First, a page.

Maybe the most important thing to note is that Tocqueville believed that there was an American “character” qualitatively different from anything that had come before. Because the U.S. had never been anything other than a democracy, rather than having to throw off a long-entrenched monarchy Americans imbibed the principles of equality and Lockean self-interest, according to Tocqueville, with their mothers’ milk. (The testimony of other visitors like Michel de Chevalier tends to support Tocqueville’s sense of this across-the-board “Americanism”: Chevalier observed that laborers and privileged classes shared, if not an equality of wealth, an equality of knowledge, habit, and even resourcefulness that, 150 years later, sounds like jingoistic fantasy.) Here are two of Tocqueville’s lyrical descriptions of the representative American:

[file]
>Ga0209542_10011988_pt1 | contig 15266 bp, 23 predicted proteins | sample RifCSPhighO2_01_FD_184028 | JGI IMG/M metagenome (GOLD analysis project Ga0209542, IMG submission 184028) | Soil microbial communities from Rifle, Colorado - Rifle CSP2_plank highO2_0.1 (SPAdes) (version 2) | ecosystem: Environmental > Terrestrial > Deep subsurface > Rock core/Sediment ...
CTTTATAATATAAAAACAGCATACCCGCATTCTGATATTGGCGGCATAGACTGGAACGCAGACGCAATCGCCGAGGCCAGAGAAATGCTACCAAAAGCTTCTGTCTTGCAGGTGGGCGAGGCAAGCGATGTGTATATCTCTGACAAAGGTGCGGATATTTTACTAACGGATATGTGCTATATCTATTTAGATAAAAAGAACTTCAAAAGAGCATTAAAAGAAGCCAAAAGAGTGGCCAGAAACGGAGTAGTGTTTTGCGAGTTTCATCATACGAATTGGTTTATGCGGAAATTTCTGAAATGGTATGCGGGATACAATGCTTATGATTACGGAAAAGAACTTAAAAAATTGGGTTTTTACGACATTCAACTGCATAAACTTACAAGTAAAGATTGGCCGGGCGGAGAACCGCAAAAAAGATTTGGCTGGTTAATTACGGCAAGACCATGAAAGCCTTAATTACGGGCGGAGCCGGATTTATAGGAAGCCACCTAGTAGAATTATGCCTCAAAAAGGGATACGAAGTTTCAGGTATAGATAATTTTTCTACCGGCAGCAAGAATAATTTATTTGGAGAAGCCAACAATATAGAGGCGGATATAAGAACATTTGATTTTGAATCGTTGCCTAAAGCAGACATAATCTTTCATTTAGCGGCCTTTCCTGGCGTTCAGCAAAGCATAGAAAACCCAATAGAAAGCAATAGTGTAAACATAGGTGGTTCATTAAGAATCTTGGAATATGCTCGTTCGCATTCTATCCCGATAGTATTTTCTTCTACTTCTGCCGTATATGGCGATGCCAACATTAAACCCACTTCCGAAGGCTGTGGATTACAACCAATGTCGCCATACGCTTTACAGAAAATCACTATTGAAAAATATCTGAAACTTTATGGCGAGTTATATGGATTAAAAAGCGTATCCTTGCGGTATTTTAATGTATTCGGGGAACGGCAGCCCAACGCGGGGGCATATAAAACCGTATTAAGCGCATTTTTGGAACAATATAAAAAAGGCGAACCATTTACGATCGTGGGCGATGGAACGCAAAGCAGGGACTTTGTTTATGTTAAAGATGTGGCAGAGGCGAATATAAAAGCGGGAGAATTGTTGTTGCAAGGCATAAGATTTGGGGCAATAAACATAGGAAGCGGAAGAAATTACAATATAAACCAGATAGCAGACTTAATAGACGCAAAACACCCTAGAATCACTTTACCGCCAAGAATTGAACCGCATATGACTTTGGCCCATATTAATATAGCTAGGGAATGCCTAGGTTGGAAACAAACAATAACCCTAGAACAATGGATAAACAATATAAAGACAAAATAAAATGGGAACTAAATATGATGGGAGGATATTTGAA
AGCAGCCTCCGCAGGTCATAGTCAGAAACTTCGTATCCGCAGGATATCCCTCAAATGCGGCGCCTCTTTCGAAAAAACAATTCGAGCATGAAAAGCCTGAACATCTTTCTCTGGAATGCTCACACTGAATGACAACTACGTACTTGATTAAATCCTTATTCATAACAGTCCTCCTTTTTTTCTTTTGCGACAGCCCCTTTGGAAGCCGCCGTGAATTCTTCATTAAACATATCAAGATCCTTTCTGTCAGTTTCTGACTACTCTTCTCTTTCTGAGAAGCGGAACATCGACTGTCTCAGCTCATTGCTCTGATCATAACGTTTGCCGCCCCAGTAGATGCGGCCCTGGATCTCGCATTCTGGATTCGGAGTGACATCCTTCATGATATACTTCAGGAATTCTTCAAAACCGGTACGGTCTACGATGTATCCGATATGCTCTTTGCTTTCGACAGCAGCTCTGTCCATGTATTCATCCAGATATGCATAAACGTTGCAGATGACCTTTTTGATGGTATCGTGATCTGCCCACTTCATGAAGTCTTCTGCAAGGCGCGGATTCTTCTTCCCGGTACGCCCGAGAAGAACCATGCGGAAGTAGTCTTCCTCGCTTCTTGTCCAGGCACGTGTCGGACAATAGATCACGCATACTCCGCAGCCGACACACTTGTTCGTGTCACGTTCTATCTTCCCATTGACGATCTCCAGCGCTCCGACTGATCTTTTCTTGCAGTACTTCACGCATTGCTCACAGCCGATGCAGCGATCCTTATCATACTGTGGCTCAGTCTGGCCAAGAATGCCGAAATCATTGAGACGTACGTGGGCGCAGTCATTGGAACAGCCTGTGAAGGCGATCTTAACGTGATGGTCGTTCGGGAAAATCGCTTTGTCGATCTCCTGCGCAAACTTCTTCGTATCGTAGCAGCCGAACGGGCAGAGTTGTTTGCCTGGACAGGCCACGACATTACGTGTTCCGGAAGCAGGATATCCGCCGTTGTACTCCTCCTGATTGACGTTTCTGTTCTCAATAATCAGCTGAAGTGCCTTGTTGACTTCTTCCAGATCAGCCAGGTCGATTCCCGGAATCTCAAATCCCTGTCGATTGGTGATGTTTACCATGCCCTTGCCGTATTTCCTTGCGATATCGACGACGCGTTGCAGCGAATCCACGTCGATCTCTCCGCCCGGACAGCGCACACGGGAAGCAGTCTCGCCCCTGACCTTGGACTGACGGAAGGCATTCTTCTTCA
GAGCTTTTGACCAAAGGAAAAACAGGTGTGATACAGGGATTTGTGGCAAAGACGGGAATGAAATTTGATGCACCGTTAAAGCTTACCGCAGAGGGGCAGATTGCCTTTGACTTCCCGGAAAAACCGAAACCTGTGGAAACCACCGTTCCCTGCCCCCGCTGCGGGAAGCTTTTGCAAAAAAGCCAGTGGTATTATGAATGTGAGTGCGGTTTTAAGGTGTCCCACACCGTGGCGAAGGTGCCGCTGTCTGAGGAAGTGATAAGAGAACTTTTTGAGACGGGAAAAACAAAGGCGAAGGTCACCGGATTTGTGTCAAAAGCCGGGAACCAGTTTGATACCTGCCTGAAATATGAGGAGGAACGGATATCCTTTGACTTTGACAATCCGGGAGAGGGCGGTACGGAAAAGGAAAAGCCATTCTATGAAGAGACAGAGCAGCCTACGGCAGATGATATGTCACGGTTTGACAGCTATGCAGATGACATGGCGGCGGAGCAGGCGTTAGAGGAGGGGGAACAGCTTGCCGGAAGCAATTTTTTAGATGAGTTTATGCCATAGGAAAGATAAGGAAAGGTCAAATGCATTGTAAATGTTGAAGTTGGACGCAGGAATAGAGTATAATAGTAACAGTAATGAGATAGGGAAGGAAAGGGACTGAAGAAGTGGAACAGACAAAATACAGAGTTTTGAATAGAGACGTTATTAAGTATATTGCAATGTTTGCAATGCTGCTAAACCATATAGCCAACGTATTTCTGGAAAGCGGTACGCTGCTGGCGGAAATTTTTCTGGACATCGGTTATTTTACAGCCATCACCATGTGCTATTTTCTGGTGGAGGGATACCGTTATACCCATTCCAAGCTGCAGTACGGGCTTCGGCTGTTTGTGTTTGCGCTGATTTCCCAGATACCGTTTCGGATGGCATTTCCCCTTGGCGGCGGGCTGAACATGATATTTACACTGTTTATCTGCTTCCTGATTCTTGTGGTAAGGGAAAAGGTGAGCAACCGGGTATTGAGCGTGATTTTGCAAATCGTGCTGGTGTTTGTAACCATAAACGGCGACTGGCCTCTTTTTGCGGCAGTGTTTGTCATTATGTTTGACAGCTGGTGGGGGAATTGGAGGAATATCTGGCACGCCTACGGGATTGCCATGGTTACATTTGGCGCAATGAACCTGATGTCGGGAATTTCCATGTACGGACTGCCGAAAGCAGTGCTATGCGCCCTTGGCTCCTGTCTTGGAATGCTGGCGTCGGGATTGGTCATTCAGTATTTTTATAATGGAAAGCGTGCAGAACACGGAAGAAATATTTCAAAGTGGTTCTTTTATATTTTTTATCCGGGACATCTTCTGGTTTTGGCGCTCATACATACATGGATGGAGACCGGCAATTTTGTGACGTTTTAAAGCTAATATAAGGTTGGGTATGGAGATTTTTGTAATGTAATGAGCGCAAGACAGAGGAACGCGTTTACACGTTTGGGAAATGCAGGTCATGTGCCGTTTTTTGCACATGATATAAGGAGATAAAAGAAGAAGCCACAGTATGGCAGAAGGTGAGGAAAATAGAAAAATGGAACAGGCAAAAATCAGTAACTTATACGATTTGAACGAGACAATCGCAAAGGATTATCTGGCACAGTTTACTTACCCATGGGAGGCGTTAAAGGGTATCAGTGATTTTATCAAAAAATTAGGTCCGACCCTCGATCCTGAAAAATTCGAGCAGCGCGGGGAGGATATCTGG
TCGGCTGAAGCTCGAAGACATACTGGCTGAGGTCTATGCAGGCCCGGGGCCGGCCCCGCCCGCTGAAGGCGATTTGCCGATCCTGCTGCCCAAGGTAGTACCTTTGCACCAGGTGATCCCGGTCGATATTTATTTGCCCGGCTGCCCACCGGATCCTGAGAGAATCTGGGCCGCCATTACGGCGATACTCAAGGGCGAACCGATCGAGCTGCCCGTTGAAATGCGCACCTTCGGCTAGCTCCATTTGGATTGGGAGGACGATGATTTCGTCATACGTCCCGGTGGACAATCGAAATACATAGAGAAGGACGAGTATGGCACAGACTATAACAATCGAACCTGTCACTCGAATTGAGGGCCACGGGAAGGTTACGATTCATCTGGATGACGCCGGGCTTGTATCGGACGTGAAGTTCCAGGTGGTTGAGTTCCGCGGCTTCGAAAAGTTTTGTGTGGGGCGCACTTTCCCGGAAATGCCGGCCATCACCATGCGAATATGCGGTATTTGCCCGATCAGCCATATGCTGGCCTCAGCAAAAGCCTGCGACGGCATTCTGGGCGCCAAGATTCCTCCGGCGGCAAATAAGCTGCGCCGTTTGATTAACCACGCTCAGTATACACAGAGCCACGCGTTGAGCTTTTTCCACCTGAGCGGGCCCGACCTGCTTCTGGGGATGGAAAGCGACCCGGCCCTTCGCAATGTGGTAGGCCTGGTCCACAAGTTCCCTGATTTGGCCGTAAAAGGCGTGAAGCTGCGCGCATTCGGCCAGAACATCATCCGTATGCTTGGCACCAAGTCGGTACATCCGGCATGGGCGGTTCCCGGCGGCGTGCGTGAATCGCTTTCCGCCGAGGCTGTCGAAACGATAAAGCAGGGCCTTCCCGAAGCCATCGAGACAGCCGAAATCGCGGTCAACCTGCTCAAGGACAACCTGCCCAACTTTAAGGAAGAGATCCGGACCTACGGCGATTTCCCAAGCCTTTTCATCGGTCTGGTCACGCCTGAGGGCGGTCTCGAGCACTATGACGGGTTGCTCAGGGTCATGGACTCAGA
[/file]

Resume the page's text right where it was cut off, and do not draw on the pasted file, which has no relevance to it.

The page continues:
[E]very individual has an equal share of power and participates equally in the government of the state. Why, then, does he obey society, and what are the natural limits of this obedience? Every individual is always supposed to be as well informed, as virtuous, and as strong as any of his fellow citizens. He obeys society, not because he is inferior to those who conduct it or because he is less capable than any other of governing himself, but because he acknowledges the utility of an association with his fellow men and he knows that no such association can exist without a regulating force. He is a subject in all that concerns the duties of citizens to each other; he is free, and responsible to God alone, for all that concerns himself.